### Data Science E-Books

Many of these books are statistically-oriented, but then a big part of data science involves drawing conclusions from the data. Hence, the line between the list below and the next list on statistics resources may be a bit blurry.

*Analyze Survey Data for Free*edited by Anthony Joseph Damico - this edited online resource, which assumes knowledge of R, offers step-by-step instructions for exploring online survey data; entries are contributed by different users*and*some entries are still awaiting a contributor if you're so inclined!*Think Python*by Allen B. Downey - an introduction to one of the most popular programming languages for data science, Python*Think Stats: Exploratory Data Analysis in Python*by Allen B. Downey - an intro to stats and probability using Python, written by the same author as*Think Python*above; while this book is meant to introduce statistics to programmers, it could also be a good way for statisticians to get their feet wet in Python*Deep Learning*by Ian Goodfellow, Yoshua Bengio, & Aaron Courville - a free e-book on machine learning, specifically deep learning*R for Data Science*by Garrett Grolemund & Hadley Wickham - this book teaches you how to pull data into R, and clean, model, and visualize; this book was definitely talked up at the data science conference (thanks to a reader for sharing the link to the free e-book version!)*Ten Signs of Data Science Maturity*by Peter Guerra & Kirk Borne - Borne's was one of my favorite presentations from the data science conference I attended; this e-book highlights what indicates an organization is ready to venture into data science*The Elements of Statistical Learning Data Mining, Inference, and Prediction*by Trevor Hastie, Robert Tibshirani, & Jerome Friedman - predictive modeling and machine learning approaches*An Introduction to Statistical Learning with Applications in R*by Gareth James, Daniela Witten, Trevor Hastie, & Robert Tibshirani - covers many of the same topics as*Elements*above, but geared more toward beginners in statistical learning; if these are new concepts for you, read this book before*Elements of Statistical Learning**Python Programming WikiBook*- another introduction to Python, which also includes extensions into other programming languages and additional resources/links*R Programming WikiBook*- an introduction to programming in R, another popular programming language for data science*School of Data Handbook*- this handbook, which goes along with the courses available through School of Data, offers recipes for scraping, cleaning, and filtering data to get you started on your data science journey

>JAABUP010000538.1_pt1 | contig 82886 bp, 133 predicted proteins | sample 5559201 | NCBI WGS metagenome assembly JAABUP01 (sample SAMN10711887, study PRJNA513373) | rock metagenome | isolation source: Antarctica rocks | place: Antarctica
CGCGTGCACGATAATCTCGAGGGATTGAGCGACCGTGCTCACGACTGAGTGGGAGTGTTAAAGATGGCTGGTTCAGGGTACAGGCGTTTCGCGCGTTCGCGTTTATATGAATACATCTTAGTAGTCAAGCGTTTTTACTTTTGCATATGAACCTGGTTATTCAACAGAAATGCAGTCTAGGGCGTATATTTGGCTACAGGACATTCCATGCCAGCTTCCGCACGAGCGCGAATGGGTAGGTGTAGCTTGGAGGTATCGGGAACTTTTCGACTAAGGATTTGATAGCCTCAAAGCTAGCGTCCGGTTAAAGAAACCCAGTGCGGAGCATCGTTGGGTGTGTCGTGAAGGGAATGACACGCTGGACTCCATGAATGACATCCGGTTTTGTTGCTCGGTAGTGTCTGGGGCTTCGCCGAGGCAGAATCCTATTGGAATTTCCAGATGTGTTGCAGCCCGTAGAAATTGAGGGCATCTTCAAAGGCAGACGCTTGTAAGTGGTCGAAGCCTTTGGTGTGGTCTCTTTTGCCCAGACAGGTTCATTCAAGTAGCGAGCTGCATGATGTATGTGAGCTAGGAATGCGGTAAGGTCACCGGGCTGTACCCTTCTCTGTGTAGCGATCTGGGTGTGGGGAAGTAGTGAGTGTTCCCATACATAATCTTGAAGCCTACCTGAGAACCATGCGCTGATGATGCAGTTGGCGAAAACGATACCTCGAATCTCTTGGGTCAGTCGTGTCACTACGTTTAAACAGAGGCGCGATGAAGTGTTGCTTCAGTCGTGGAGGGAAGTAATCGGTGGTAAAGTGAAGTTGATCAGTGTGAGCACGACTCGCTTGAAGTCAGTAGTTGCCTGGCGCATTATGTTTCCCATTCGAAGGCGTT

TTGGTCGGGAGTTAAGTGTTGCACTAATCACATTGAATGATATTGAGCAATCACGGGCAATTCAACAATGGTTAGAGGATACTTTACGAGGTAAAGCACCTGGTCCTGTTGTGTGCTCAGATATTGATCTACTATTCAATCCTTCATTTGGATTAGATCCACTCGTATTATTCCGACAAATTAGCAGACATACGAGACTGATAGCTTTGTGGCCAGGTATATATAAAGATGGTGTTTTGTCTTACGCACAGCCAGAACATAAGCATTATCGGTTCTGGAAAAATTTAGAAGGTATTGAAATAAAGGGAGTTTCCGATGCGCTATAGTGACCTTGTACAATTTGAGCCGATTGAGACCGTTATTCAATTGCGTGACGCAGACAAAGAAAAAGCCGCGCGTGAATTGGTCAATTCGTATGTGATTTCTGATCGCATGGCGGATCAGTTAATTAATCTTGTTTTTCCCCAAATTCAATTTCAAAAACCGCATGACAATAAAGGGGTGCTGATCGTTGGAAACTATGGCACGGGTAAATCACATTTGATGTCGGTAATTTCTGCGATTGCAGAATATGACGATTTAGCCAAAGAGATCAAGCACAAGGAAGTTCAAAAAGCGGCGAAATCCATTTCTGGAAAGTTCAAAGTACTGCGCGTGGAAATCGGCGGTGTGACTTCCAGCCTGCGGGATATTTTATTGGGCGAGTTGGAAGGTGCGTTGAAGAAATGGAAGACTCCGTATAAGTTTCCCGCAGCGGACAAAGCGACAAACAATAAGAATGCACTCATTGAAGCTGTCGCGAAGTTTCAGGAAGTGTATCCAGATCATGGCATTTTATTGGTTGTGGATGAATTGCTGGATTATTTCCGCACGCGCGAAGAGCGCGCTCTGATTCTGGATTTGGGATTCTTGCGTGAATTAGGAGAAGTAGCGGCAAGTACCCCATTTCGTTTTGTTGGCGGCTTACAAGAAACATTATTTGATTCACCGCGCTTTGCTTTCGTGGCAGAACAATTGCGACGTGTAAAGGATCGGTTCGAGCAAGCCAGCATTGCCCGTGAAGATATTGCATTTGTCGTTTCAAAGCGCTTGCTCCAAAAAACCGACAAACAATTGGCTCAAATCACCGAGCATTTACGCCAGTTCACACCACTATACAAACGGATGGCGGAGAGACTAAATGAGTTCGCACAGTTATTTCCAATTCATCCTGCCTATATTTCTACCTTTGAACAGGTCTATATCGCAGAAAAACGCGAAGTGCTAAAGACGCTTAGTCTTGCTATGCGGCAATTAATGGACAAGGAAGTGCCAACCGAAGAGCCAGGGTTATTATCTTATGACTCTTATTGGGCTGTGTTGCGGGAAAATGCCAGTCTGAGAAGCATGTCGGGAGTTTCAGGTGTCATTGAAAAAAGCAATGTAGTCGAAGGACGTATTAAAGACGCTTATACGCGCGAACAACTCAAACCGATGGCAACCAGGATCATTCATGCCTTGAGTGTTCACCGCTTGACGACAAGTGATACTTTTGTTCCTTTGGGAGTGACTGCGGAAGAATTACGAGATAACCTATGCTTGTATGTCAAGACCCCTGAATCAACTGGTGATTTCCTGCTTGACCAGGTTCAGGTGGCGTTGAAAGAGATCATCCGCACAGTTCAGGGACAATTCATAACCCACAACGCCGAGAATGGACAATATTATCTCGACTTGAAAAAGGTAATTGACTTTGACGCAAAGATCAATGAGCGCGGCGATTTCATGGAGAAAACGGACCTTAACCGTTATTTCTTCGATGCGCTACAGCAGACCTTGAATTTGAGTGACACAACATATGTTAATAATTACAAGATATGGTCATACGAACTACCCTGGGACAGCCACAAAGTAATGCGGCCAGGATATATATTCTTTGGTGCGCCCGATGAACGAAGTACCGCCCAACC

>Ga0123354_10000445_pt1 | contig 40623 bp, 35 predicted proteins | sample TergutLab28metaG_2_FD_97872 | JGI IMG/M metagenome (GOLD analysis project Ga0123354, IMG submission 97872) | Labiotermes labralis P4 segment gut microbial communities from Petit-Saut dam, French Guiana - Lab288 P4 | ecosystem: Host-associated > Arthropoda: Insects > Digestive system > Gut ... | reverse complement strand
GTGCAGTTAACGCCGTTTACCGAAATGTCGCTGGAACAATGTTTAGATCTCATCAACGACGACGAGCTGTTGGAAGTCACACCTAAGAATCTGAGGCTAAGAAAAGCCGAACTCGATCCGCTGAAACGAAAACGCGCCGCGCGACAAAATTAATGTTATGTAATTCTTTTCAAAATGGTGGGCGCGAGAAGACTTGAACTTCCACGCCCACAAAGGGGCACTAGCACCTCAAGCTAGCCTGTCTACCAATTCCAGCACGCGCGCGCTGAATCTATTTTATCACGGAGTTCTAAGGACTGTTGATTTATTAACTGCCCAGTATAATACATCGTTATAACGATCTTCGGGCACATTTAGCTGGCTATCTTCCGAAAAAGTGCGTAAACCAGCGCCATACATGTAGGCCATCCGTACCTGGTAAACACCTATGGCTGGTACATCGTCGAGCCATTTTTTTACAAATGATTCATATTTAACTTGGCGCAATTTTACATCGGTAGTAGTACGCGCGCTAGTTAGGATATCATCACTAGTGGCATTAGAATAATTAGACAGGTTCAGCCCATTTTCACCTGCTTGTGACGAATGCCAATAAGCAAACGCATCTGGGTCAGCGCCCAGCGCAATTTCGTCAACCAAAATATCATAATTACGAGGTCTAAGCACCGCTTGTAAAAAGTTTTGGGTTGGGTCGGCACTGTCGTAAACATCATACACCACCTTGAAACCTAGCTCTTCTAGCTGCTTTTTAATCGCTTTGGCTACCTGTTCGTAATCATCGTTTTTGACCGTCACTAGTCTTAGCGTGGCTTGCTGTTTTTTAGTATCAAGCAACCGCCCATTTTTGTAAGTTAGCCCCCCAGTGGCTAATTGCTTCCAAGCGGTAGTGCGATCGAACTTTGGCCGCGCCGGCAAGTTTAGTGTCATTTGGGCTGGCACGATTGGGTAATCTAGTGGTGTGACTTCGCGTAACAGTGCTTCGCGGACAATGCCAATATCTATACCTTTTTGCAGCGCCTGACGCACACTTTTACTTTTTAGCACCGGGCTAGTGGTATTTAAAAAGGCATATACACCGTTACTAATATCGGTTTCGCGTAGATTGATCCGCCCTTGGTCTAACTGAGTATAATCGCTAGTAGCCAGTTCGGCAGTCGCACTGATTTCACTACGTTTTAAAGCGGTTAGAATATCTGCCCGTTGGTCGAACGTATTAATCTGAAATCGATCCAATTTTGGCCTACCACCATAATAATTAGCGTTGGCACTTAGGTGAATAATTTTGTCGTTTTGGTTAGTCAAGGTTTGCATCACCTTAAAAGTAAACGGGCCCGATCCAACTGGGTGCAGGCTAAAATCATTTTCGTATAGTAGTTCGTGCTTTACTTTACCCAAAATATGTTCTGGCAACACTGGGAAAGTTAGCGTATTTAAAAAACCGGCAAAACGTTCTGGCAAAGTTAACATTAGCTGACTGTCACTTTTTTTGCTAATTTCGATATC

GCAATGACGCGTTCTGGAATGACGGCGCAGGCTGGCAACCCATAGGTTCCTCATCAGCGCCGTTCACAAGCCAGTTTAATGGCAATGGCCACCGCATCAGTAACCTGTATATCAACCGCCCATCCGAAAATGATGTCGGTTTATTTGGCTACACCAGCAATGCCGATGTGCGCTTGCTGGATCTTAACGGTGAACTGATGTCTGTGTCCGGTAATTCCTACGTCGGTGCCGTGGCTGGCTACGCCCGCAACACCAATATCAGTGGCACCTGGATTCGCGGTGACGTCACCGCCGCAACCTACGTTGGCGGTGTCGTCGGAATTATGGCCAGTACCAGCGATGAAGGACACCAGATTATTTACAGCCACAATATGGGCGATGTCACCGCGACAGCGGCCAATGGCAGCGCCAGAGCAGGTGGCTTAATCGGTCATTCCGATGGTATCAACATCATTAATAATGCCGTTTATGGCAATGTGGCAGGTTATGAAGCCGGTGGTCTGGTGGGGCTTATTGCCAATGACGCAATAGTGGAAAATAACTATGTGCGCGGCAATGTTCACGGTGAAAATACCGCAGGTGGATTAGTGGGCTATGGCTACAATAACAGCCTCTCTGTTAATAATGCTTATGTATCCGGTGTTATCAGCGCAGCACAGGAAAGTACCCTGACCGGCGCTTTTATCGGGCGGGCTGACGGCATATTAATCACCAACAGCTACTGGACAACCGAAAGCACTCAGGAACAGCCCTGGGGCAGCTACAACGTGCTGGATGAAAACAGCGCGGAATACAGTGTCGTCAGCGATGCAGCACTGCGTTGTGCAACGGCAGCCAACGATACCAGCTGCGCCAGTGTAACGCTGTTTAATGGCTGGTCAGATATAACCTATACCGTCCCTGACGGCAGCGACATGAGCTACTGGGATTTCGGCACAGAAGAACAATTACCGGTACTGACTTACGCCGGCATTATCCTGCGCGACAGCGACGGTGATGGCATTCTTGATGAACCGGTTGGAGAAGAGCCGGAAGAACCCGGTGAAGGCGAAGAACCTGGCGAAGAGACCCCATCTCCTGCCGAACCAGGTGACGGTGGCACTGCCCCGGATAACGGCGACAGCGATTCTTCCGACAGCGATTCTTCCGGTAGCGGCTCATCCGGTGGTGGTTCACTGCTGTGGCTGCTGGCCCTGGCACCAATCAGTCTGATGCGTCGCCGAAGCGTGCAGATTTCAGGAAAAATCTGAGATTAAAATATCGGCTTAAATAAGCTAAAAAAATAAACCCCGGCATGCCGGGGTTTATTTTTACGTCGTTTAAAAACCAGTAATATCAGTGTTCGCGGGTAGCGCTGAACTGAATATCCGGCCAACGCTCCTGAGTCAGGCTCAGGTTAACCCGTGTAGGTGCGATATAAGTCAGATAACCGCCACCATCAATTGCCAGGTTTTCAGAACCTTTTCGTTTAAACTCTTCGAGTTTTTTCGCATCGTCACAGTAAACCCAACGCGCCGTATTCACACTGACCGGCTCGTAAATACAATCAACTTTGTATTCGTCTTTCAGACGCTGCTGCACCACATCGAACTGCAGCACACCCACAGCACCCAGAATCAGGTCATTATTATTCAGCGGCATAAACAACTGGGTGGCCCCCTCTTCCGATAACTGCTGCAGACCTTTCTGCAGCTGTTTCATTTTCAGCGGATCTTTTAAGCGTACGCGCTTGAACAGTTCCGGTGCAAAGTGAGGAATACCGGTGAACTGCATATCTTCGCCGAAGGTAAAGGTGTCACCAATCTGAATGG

Also, there's a new R package - dslabs, described here - designed to help teach data science.

### Statistics E-Books and Resources

- Peter Miksza has created some Shiny apps to visualize statistical concepts, and manipulate different factors (e.g., type of data) to see how it affects the resulting visualization.
*Correlation and Causation: The Trouble with Story Telling*by Lee Baker - a sort of follow-up to my previous discussion of spurious correlations, this book discusses the notion of probability and alternative explanations for correlations*The Probability Cheatsheet*by William Chen - technically not an e-book; it's a short PDF document that summarizes key probability concepts, like Simpson's paradox, the Law of Large Numbers, and conditional probability*OpenIntro Statistics*by David M. Diaz, Christopher D. Barr, & Mine Ã‡etinkaya-Rundel - a free introductory statistics textbook and additional statistical resources*Think Bayes: Bayesian Statistics Made Simple*by Allen B. Downey - yet another free e-book from Downey (see*Think Python*and*Think Stats*above), introducing Bayes in mathematical notation (if you prefer mathematical notation when learning stats; not everyone does); it also uses Python for computer-aided analysis, so this book also straddles the statistics-data science line- Research and Statistical Support Services Short Courses by Richard Herrington & Jonathan Starkweather - also not exactly an e-book: this site, part of the R&SS at University of North Texas, contains multiple short documents teaching the basics of statistical software, and a few other computer tools that could aid in research
*How to Share Data with a Statistician*by Jeff Leek - this GitHub document describes how to format data to be shared with a statistician, in order to facilitate efficient and timely analysis*Introduction to Applied Bayesian Statistics and Estimation for Social Scientists*by Scott M. Lynch - an introduction to Bayesian analysis and the use of what are called MCMC (Markov chain Monte Carlo) methods; this book starts with a refresher of classical statistics before introducing the Bayesian notion of probability*Learning Statistics with R*by Daniel Navarro - what started off as lecture notes for an introductory statistics class taught with R became an e-book; there's even an R package (lsr) to go along with the book

Like free stuff? Here are some free meta-analysis tools.

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